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Australian developer Summerfall Studios is pushing into new territory for video games, uniting a team that includes Dragon Age writer David Gaider, composer Austin Wintory, and voice actors Troy Baker and Laura Bailey on a project it describes as an “adventure musical.”
The Melbourne-based studio was announced in September, but co-founders Liam Esler and David Gaider have been working on the concept for almost two years. Speaking to GamesIndustry.biz at Melbourne International Games Week, the pair described the starting point as Game Connect Asia Pacific in 2017, where a mutual admiration for smaller, narrative-driven titles like Gone Home and Firewatch sparked the idea of working together.
“Narrative games haven’t really changed, or evolved in a way that’s interesting to audiences”
However, Gaider and Esler are both experienced developers; the former after a long career, a huge chunk of which was spent as lead writer at Bioware, and the latter as an influential figure in the resurgent Australian development scene. Games like Gone Home and Firewatch may have been inspirational, but both Gaider and Esler immediately recognized that Summerfall would have to do more to stand out in a crowded marketplace.
“Differentiation was one of the first things we talked about,” Esler said. “We’re both massive fans of character- and narrative-driven games, but the genre hasn’t done super well over the last couple of years.
“There was this massive peak where games like Gone Home and Firewatch just went crazy — they did incredibly well — and then we had Life is Strange, and since then we’re getting fewer and fewer successes. And that’s because the genre of narrative games hasn’t really changed. It hasn’t really seen innovation, or evolved in a way that’s interesting to audiences.”
This perceived stasis could be linked to the spread of the term “walking simulator,” which was concocted as a club with which to beat the trend of narrative-driven games that followed Gone Home and Dear Esther. Esler and Gaider have no fondness for that description, of course, but as the co-founders of a small development studio in late 2019 they also recognise the need to bring something new to the table.
“From a marketing perspective, we need something different,” Esler added. “People are hungry for something that they can talk about — that’s remarkable, in the true sense of that word. You can remark on it because it’s different.”
“Music has been important in games, but it’s always in the background… It’s always tertiary”
Summerfall’s first game is Chorus: An Adventure Musical, the precision of its title a nod toward the challenge of communicating the kind of experience it is creating. Esler said the premise is “built around interactive musical numbers, and the player can decide where the song branches and goes” — a concept that both he and Gaider are confident is a first in video games.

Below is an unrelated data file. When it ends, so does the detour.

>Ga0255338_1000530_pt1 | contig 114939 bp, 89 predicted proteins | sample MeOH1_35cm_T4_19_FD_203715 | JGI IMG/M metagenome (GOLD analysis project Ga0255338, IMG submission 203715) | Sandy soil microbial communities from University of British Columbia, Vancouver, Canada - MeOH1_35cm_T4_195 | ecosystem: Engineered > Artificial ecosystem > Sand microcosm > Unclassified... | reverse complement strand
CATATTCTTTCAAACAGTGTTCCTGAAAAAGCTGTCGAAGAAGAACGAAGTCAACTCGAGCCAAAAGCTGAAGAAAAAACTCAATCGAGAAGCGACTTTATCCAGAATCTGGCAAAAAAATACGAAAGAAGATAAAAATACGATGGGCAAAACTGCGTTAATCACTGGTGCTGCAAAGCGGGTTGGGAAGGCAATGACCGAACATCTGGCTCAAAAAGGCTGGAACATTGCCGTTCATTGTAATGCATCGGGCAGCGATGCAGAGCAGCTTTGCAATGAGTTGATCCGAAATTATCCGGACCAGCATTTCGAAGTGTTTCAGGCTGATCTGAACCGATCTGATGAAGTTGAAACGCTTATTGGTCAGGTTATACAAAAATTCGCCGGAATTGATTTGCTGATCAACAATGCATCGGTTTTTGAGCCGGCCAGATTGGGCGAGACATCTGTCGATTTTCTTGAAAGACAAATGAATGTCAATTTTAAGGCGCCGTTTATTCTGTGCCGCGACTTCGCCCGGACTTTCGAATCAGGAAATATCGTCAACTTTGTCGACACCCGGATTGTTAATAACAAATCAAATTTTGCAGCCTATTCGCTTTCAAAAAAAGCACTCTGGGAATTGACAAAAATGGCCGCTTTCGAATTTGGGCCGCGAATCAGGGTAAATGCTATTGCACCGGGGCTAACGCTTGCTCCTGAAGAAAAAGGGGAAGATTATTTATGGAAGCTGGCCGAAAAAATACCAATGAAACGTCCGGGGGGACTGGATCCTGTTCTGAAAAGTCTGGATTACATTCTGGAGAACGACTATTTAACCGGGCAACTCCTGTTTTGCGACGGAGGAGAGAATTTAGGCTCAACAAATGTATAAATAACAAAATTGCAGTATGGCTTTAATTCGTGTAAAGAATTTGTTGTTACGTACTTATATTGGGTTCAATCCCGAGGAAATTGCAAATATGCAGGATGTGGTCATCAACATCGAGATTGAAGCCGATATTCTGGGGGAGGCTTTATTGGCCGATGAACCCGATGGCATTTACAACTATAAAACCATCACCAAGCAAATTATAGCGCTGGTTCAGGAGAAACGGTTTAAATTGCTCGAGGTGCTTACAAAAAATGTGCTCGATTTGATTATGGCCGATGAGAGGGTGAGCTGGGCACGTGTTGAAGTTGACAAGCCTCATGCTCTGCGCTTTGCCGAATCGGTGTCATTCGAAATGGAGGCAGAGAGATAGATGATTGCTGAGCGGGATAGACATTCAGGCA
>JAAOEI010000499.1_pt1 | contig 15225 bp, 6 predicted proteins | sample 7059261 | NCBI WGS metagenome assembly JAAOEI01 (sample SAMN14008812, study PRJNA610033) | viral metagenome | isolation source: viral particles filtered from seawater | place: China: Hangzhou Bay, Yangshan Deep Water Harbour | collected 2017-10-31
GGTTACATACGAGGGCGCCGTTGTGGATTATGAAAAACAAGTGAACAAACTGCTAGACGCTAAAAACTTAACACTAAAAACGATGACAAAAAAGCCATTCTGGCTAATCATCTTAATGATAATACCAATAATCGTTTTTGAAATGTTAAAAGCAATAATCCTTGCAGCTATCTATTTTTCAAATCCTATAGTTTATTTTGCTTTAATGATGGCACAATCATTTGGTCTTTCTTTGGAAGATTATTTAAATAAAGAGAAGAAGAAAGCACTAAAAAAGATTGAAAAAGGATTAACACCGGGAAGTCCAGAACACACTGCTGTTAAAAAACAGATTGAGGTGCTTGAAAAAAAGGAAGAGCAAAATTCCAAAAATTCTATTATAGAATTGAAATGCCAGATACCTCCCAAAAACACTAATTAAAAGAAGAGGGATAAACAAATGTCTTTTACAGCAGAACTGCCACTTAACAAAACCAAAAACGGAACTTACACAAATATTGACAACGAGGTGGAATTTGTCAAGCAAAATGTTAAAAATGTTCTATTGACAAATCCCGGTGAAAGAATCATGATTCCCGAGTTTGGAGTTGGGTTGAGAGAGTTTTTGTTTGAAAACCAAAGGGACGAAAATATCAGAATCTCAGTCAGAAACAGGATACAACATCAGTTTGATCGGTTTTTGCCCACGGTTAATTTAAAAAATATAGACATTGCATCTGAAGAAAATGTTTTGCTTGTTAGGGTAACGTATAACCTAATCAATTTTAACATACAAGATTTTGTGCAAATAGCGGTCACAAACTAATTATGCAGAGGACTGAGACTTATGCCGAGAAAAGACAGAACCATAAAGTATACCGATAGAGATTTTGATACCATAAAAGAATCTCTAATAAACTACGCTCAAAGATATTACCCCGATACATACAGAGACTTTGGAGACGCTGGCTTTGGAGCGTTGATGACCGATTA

A short video goes some way toward proving this claim; a claim that many developers make, thoughSummerfall may be one of the few to do so with any justification. It is a pre-visualisation of one of the game’s key ‘numbers’ — the use of theatre terminology is deliberate, as Chorus will be very much in the tradition of Broadway shows — in which two characters sing dialogue to each other. A choice wheel similar to the one used in Mass Effect (on which Gaider was lead writer) appears at the bottom, offering three distinct emotional paths down which the player can travel.
“If you start making aggressive choices, the song gets a drum beat and gets faster,” Gaider said, offering an example. “When we came up with the idea it was ‘How can we do this from a functional standpoint?’ and ‘How can we do this from a creative standpoint?’ That’s where Auston Wintory comes in. We needed someone who understands music.”
You might recognise the name. Austin Wintory is one of the more prominent composers working in video games, with credits including Journey, Abzu, and John Wick Hex. Both Gaider and Esler knew that to have any shot at making such an ambitious concept work, Summerfall would need the right people in the right roles.
Wintory on his own would be enough reason to feel confident in that respect, but Summerfall has secured Tory Baker as its voice director and Laura Bailey as a key member of Chorus’ cast. All three are at the very top of their fields, and each field will be absolutely crucial to deliver a kind of storytelling that no developer — not even Bioware with its rich, narrative games — has ever really tried.
“That’s why it hasn’t been attempted,” Gaider said. “Music has been important in games, but it’s always in the background. It can be a beautiful score, but it’s always tertiary. Now, what if you could make a game where it wasn’t tertiary?
“That’s why Austin was so interested. For everyone who’s in music or voice acting, we so much as breathe the project to them and they lose their minds. It’s the kind of thing they’ve been hoping for, even if they didn’t know it.”
Summerfall is aiming to secure $600,000 (USD) for Chorus through the FIG equity crowdfunding platform. Initially, the Esler and Gaider had intended to raise money through Kickstarter, but accusations of “union busting” prompted them to change their plans.
We will publish our full interview with Summerfall Studios next week, in which Gaider and Esler go into detail about their plans for the studio, and the evolution of Chorus: An Adventure Musical.
In light of recent statements from @Kickstarter regarding unionisation, we’ve made the decision to move our crowdfunding campaign to @PlayFig. We hope Kickstarter voluntarily recognises @ksr_united. pic.twitter.com/PT4C8DTCH9
— Summerfall Studios ✨ #PAXAUS (@summerfallgames) October 4, 2019
GamesIndustry.biz attended Melbourne International Games Week as a guest of Creative Victoria.